The willow is the conductor of relationships. She is the bringer of love, of poetic inspiration, of the element of water, of music, the moon and of the great goddess herself. She is associated to many different creatures of the Earth and to the very idea of magic.

Willow is the builder of bridges, between this world and the next.

The Trunk:

It is said that the willow tree can return from the dead, and there may be a kernel of truth to this.

The tree responds well to cutting, pruning and grafting. In Plants of Coastal British Columbia we are told that BC Natives would use poles from Hooker’s Willow for fishing piers because they would “take root” in the floor of the waterbed. The same source states that the Variable Willow grows “in the footsteps of retreating glaciers”, thus beginning the population process of the forest beneath the shadow of the ice ages.

In mythology the willow tree can be connected to many different goddesses. Saille is also associated to many living creatures in Celtic mythology like the crane, the bull, the bumblebee, the hawk[i] and the frog.

It is no mystery that the willow is a water tree, as it grows in damp places along riverbanks and lake shores. When the willow grows close to the water her roots reach into the life-giving liquid itself. To the Celts this must have been significant.

The Celtic ancestors believed that there was a thin veil between this world and the next. It was known that in places where reality bent, the veil between the worlds was thinnest. A mountaintop was sacred because it was neither part of the earth nor of the sky, beaches were neither of the land nor of the sea, and a forest clearing was neither a part of the woods nor separated from it. When it came to time, dusk and dawn were sacred because they were neither of the day nor of the night. Samhain was an especially good time to peer between the worlds for it neither existed in one year nor in the next. It was thus believed that many spirits could wander freely at this time and that humans could just as easily become lost to the other side as well. Babies born on boats were sacred under the same philosophy as well. One can also quickly see why rowan or mistletoe growing not on the ground but on another tree may have been especially significant, or why they would be harvested halfway between the full and the new moon. The list of places, times and events where the veil was thinner than usual could be considered as inexhaustible as the imagination is long.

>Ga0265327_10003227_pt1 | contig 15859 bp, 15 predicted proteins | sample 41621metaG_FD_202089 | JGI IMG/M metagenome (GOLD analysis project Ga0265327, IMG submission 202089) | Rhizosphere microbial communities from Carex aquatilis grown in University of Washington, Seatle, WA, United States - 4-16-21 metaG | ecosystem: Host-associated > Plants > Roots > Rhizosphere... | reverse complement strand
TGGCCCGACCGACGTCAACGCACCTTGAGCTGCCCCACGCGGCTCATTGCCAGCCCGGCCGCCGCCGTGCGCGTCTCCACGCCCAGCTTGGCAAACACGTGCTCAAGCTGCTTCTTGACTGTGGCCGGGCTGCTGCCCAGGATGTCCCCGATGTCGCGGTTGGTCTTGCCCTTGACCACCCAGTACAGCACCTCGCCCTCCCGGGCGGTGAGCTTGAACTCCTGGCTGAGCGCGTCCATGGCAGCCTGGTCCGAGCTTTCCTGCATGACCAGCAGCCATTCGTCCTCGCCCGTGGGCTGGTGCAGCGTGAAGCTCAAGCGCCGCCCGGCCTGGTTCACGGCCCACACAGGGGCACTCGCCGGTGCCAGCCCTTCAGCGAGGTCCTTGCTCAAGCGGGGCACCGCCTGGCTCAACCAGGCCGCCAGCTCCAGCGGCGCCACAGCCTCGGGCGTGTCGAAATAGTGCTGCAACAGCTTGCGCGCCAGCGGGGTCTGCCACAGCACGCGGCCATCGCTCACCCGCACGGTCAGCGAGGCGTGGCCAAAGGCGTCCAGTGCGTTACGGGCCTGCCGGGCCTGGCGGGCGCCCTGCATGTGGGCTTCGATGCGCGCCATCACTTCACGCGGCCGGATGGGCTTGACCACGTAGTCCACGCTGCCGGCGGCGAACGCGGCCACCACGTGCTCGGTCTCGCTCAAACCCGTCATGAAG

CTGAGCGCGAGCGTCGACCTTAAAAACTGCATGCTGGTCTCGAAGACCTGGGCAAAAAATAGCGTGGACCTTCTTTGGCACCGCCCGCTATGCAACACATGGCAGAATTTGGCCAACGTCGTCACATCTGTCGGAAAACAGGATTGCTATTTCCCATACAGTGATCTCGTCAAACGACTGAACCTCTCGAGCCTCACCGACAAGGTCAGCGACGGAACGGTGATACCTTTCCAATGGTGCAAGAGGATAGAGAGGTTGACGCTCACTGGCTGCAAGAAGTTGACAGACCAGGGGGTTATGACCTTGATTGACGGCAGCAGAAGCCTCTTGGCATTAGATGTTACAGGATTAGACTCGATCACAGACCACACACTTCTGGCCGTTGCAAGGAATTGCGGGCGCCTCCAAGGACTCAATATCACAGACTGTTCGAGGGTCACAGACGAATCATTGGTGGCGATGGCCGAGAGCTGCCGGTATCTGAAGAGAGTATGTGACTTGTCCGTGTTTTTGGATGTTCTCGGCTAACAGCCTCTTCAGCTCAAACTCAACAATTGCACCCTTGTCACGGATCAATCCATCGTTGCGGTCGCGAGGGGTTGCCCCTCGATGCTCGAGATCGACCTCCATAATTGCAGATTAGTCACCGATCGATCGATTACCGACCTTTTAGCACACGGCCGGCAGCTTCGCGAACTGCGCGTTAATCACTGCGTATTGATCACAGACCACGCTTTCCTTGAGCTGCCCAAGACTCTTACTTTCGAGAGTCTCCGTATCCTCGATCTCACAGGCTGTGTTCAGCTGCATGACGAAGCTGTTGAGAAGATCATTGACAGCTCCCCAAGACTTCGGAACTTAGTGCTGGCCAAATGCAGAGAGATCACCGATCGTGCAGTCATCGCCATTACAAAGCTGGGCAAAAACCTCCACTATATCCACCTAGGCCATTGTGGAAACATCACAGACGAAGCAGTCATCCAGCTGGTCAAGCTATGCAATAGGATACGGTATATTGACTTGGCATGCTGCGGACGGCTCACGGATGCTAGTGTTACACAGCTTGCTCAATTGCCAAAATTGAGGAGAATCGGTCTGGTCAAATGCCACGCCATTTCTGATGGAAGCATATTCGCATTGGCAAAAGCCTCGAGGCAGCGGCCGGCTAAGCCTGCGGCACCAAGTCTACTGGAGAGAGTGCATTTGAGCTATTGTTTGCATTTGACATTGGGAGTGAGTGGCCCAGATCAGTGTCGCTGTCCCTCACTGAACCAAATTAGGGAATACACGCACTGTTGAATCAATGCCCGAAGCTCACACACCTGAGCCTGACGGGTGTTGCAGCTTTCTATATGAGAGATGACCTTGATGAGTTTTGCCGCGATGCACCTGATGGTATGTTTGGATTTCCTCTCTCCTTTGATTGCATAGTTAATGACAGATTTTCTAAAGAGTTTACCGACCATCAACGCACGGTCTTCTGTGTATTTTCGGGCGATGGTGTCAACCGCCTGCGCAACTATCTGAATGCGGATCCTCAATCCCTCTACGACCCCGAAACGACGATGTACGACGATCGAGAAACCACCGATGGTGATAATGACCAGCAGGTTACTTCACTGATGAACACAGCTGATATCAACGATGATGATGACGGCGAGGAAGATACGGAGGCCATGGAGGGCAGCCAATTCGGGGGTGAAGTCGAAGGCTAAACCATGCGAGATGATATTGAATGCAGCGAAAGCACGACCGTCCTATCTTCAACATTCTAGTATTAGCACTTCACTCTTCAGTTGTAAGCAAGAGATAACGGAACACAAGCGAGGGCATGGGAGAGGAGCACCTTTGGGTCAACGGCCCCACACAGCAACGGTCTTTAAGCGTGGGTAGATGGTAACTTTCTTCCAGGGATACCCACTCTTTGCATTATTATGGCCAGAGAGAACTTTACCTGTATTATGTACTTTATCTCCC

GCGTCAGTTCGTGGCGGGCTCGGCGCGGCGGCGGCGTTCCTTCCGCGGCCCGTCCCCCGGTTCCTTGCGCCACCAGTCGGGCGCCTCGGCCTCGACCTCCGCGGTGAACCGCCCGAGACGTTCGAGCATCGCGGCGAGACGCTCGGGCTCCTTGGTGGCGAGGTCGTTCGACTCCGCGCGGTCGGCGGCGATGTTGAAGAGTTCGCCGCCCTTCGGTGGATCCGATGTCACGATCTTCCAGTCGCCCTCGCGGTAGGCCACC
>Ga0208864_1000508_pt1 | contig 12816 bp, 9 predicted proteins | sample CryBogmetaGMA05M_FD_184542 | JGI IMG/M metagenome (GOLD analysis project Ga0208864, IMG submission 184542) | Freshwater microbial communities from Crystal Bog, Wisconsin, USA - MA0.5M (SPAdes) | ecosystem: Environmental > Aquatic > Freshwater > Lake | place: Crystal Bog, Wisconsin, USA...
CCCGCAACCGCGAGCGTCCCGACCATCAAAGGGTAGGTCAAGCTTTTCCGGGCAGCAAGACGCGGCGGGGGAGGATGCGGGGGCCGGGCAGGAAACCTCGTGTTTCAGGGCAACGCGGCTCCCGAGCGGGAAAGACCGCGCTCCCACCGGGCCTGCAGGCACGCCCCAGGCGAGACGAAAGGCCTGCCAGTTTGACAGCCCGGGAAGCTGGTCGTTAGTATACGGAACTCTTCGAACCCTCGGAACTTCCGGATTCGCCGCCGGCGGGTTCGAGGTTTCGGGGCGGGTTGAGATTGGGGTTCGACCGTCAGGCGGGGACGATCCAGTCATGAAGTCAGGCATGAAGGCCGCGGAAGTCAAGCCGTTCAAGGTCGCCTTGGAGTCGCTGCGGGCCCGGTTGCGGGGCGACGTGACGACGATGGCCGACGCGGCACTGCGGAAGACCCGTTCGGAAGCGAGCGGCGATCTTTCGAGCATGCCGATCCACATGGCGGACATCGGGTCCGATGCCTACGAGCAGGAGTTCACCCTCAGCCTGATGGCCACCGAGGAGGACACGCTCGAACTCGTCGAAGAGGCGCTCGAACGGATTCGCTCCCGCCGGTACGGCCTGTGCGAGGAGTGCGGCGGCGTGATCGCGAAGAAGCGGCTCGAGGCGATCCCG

Creatures such as frogs were considered sacred as they were neither a creature of the land nor of the water. For this reason so were many water birds as they were neither of the air nor of the water. The crane, swan, goose and duck make repeated appearances throughout Celtic mythology.

So to the Celtic people the fact that the willow tree, Saille, lived partly in the water as well as partly on the land was of a significant importance -as it likely was to many other ancient cultures as well.

Fred Hageneder in the Meaning of Trees lists the willow as being attached to the Sumerian goddess of love, Belili and in Greece to Persephone, Circe, Artemis and Hera and to the nine muses (which gave the gift of poetry to Orpheus). Hageneder also reminds us that the Irish Bards’ harp had the body of willow wood which is also significant as the bard was no mere musician, but a mystic and an inspired messenger of the gods.

Nor should we forget that the White Goddess-which Graves attempts to establish is but one and the same goddess in many forms throughout history-is also connected to “the Willow Grove” in her original form.

Willow’s being attached to the element of water, and thus to the moon, gives us many reasons for these spiritual or metaphysical connections, for most biologists say that life on this planet would never have occurred without the tidal effects of the oceans,  which are caused by the moon.